The rest of the Australian people don't really know what any of it means, and the Aboriginal people aren't telling. There was also a large water hole — the most reliable around Uluru. Pretty much all of the water accumulates and runs there. The creation story of Uluru has to do with a great fight between two mythic snakes, and visitors can see both "imprinted" on the rock.
Next, our group traveled by bus to Kings Canyon, another natural wonder to hike before visiting Alice Springs.
Most of the Astronomical Tours group staying at the King's Canyon Resort gathered after supper beneath a clear, dark Southern Hemisphere sky. The two-day-old Moon hung low in the west among the stars of the constellation Sagittarius the Archer, and set shortly after we set up. About the same time, Jupiter rose in the east. It lay in a rich star field in Taurus the Bull. We used a couple of the resort's bath towels to cover really bright walkway lights.
Now, no offense if one of those patterns is your favorite constellation, but we can see them from northern locations. Instead, the assembled observers turned their collective gaze southward. The most prominent star, already risen in the southeast, was Canopus, the lucida of Carina the Keel and the night sky's second-brightest star. At our location 25° south of the equator, it rose well before Sirius, the sun ranked number one in brightness.
The Australian Red Gum tree has another name: the widow maker. Natives labeled it such because at times, without warning, large branches have broken off and killed those standing under it.
But there was more. Above and to the right of Canopus, the two Magellanic Clouds hung above the South Celestial Pole. Named for the first western observer to record them — Ferdinand Magellan — these celestial wonders are satellite galaxies of our Milky Way. And half of our group had never seen them.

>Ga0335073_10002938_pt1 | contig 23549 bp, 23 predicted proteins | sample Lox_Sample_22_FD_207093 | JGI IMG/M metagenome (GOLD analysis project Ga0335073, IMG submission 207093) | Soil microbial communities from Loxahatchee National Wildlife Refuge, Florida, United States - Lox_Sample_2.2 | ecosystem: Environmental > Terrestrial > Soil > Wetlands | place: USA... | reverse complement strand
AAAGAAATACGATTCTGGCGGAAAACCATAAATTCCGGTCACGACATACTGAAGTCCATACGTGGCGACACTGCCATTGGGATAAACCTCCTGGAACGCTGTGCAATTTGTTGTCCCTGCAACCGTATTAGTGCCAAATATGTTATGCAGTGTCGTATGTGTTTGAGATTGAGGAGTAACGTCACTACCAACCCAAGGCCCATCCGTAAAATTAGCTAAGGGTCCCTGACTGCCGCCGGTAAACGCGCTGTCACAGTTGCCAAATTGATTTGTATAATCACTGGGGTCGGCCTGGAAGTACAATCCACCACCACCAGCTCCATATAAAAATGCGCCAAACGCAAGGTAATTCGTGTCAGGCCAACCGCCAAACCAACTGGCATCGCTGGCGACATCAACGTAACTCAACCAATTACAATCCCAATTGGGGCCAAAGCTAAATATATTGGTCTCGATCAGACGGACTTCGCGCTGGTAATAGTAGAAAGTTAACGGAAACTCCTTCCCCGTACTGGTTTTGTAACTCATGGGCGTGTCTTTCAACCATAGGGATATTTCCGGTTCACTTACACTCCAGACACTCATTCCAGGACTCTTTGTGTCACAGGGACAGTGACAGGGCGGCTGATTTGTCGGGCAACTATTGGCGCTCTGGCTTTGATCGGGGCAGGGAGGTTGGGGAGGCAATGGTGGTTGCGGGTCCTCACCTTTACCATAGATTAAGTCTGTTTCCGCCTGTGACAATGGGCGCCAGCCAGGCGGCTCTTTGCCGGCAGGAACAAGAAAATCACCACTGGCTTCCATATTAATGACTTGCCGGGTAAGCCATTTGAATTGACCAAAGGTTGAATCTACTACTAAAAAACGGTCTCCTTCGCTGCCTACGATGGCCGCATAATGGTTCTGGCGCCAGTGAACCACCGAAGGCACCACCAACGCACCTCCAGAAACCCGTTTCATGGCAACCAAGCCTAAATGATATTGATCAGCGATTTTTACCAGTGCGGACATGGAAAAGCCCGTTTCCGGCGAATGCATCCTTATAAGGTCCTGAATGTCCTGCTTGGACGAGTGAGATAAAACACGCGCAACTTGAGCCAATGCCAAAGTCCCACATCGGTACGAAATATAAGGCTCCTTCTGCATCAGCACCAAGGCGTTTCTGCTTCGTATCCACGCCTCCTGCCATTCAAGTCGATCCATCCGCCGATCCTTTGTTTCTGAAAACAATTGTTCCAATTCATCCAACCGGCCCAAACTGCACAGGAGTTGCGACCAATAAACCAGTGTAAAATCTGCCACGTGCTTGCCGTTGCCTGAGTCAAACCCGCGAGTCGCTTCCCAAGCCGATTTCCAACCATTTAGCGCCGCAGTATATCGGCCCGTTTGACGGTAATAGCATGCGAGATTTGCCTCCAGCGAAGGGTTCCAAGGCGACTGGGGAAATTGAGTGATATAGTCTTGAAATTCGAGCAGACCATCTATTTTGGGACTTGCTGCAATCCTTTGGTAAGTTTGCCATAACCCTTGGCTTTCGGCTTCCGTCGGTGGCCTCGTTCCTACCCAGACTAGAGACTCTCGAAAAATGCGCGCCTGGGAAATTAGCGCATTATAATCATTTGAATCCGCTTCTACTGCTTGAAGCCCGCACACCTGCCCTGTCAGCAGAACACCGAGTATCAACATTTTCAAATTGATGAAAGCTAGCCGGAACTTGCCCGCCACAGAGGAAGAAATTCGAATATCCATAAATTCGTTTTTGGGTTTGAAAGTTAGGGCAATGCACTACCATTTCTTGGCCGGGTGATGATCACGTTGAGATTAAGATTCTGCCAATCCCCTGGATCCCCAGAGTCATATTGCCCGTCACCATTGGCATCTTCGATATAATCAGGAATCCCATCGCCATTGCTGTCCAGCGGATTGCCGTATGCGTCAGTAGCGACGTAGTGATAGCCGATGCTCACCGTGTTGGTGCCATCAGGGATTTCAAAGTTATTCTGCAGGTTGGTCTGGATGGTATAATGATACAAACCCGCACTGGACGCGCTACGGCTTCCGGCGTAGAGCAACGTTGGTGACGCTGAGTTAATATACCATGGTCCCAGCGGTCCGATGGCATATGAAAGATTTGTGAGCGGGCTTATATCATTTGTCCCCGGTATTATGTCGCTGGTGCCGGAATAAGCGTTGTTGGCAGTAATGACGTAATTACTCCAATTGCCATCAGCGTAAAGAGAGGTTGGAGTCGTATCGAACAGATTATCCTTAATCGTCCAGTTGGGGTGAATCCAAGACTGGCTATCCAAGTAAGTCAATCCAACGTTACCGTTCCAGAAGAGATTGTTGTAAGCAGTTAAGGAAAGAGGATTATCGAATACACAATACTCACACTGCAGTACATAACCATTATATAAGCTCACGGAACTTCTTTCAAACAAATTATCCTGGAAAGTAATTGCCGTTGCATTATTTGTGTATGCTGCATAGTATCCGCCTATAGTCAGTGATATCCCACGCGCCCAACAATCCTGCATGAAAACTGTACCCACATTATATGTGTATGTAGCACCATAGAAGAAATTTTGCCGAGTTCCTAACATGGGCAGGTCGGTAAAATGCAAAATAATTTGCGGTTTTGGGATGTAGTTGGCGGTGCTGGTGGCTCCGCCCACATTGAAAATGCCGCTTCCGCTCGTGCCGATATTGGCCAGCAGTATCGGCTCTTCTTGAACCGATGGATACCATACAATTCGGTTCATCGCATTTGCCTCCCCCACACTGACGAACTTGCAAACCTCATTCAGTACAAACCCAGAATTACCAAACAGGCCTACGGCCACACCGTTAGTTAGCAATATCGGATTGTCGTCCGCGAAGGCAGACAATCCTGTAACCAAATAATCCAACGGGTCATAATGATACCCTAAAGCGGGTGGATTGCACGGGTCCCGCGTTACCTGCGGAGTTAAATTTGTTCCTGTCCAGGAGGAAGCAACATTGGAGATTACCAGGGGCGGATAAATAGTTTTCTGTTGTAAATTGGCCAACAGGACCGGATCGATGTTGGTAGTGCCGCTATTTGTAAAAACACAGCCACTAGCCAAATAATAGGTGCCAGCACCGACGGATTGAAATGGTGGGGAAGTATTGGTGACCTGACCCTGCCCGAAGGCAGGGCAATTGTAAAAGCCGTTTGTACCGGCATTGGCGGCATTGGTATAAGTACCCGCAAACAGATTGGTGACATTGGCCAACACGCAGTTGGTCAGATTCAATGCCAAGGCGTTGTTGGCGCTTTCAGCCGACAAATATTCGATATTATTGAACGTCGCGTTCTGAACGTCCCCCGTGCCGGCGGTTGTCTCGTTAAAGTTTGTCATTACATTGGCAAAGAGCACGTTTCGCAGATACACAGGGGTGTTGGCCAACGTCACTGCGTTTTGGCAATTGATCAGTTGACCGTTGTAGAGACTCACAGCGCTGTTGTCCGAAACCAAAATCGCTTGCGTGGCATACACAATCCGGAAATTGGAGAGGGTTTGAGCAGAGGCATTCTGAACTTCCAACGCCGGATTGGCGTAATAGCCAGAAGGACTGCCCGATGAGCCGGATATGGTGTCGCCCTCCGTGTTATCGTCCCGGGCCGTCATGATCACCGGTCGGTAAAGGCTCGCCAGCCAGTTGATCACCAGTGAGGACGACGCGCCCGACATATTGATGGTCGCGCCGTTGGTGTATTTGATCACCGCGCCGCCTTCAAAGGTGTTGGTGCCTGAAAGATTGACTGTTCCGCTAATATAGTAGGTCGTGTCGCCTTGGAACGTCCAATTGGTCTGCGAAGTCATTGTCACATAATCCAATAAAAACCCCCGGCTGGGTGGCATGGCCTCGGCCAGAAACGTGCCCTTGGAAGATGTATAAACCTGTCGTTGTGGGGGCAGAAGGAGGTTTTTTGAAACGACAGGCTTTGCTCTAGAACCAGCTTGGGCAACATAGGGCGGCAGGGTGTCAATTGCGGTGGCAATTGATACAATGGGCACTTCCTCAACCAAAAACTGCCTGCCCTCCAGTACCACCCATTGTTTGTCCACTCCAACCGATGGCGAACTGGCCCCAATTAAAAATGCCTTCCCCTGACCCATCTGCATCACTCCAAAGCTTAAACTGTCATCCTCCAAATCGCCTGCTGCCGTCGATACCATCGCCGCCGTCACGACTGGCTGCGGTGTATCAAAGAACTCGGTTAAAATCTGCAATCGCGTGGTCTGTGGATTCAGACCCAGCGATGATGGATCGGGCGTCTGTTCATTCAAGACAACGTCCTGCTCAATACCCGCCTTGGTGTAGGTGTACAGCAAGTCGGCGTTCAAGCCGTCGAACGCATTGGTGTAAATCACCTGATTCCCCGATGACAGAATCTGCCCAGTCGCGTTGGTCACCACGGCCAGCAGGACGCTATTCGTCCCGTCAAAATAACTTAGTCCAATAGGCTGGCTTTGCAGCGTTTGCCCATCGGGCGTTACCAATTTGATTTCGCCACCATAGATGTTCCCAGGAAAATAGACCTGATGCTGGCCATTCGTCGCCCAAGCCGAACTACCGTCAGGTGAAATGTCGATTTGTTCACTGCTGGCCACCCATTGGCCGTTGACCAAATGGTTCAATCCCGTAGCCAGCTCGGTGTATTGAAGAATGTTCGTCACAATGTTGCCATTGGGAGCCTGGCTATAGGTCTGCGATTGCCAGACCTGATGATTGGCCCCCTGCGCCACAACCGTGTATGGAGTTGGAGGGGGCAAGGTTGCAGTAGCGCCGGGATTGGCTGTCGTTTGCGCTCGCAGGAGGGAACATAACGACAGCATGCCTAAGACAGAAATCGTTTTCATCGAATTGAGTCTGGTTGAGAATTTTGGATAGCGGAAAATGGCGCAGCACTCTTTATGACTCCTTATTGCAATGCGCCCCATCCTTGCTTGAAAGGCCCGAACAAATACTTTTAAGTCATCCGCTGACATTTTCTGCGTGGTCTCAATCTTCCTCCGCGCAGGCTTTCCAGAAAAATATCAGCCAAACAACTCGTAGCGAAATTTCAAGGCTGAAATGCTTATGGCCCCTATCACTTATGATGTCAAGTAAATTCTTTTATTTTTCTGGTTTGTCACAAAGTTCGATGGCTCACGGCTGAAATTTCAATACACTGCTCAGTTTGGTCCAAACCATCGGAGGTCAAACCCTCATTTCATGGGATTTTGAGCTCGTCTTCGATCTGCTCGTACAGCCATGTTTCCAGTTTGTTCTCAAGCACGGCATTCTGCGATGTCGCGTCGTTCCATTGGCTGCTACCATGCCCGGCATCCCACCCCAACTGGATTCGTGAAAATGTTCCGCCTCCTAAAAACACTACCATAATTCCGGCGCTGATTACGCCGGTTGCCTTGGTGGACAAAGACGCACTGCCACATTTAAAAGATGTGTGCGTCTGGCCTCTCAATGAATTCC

Every person there had binoculars, and two brought telescopes. Jen Winter had a 5-inch Schmidt-Cassegrain telescope (SCT), and John Volk brought a 4-inch refractor.
Jen pointed the SCT at the Large Magellanic Cloud and sought out the famous Tarantula Nebula. John targeted the Small Magellanic Cloud and its nearby neighbor, 47 Tucanae (NGC 104), the sky's second-brightest globular cluster. We were on our way. I pointed out obscure constellations, suggested deep-sky targets, and answered questions as we moved from one object to the next.
We closed up shop some three hours later because some of us intended to go on a three-hour ridge line hike overlooking King's Canyon that started at 5:30 the following morning. And although we had to cut it a bit short, for me, it was another memorable session under the southern sky.
To so all the pictures from my trip, visit the Trips & Tours area at www.Astronomy.com/readergallery.
On the road: Australia eclipse trip, eclipse day
On the road: Australia eclipse trip, days 3 and 4
On the road: Australia eclipse trip, day 1